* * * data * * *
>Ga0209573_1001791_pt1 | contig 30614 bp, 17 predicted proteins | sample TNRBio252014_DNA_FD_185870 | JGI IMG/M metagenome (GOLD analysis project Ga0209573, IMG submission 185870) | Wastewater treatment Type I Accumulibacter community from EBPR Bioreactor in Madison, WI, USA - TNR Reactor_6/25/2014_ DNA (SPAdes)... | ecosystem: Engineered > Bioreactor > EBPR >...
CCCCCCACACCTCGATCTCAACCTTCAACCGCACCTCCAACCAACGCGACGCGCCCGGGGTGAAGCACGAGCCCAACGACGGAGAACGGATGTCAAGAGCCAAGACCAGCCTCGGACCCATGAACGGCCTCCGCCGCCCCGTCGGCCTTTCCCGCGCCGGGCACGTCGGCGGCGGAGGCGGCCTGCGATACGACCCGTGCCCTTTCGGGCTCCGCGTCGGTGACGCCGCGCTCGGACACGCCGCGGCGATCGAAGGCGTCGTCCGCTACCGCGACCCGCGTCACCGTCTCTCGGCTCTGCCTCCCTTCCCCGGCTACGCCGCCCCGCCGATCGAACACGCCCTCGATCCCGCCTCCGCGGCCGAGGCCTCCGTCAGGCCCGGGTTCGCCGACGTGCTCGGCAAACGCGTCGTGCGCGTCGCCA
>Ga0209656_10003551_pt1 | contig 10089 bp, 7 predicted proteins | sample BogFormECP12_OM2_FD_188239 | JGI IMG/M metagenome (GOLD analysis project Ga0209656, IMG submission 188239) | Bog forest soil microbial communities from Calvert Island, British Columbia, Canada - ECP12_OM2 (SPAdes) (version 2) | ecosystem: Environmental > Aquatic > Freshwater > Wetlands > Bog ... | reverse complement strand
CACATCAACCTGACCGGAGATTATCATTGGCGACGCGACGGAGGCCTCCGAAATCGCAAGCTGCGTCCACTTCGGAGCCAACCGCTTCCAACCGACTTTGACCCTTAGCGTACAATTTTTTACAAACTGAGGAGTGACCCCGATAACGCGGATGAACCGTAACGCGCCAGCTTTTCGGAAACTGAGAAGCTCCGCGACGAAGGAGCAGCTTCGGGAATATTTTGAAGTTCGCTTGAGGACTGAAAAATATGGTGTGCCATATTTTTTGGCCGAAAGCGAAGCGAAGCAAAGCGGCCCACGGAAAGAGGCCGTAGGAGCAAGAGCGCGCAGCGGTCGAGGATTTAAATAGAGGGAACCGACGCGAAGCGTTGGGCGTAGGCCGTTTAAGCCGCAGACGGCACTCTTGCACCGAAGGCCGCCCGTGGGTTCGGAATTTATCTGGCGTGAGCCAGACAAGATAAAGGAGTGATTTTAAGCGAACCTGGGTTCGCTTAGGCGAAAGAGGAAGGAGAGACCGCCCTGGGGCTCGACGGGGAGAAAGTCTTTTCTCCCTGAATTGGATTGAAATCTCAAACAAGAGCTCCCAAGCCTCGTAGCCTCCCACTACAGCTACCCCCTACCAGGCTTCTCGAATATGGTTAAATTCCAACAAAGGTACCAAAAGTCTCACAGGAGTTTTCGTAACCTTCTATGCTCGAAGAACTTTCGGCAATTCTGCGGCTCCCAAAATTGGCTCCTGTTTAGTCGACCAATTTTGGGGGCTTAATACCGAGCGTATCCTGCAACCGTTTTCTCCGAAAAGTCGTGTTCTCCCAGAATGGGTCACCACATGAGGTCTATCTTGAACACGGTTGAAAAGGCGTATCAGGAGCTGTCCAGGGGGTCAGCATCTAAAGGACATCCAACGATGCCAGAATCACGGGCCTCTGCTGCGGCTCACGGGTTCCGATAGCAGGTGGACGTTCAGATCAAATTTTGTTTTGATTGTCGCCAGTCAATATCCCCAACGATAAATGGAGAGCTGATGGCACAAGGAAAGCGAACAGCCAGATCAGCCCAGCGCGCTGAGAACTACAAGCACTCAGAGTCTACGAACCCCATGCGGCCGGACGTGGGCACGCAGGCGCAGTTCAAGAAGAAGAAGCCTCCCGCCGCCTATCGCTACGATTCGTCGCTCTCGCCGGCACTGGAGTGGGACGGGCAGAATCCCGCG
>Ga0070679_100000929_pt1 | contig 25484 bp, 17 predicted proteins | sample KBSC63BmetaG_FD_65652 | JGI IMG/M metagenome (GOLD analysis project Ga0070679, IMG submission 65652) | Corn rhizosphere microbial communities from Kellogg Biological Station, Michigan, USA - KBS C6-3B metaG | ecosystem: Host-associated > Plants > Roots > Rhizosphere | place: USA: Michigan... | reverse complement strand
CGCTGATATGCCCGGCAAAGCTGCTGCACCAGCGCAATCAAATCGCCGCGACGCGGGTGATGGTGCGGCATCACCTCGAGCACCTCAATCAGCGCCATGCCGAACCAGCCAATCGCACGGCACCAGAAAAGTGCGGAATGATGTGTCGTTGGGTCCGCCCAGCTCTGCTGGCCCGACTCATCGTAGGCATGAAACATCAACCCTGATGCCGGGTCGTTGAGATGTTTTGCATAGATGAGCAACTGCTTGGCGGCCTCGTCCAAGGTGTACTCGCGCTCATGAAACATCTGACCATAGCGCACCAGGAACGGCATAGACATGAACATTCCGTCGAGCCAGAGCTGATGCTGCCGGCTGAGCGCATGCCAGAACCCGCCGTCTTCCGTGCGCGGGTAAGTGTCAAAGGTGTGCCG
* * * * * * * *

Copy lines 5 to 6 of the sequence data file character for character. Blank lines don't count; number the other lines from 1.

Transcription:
>Ga0070679_100000929_pt1 | contig 25484 bp, 17 predicted proteins | sample KBSC63BmetaG_FD_65652 | JGI IMG/M metagenome (GOLD analysis project Ga0070679, IMG submission 65652) | Corn rhizosphere microbial communities from Kellogg Biological Station, Michigan, USA - KBS C6-3B metaG | ecosystem: Host-associated > Plants > Roots > Rhizosphere | place: USA: Michigan... | reverse complement strand
CGCTGATATGCCCGGCAAAGCTGCTGCACCAGCGCAATCAAATCGCCGCGACGCGGGTGATGGTGCGGCATCACCTCGAGCACCTCAATCAGCGCCATGCCGAACCAGCCAATCGCACGGCACCAGAAAAGTGCGGAATGATGTGTCGTTGGGTCCGCCCAGCTCTGCTGGCCCGACTCATCGTAGGCATGAAACATCAACCCTGATGCCGGGTCGTTGAGATGTTTTGCATAGATGAGCAACTGCTTGGCGGCCTCGTCCAAGGTGTACTCGCGCTCATGAAACATCTGACCATAGCGCACCAGGAACGGCATAGACATGAACATTCCGTCGAGCCAGAGCTGATGCTGCCGGCTGAGCGCATGCCAGAACCCGCCGTCTTCCGTGCGCGGGTAAGTGTCAAAGGTGTGCCG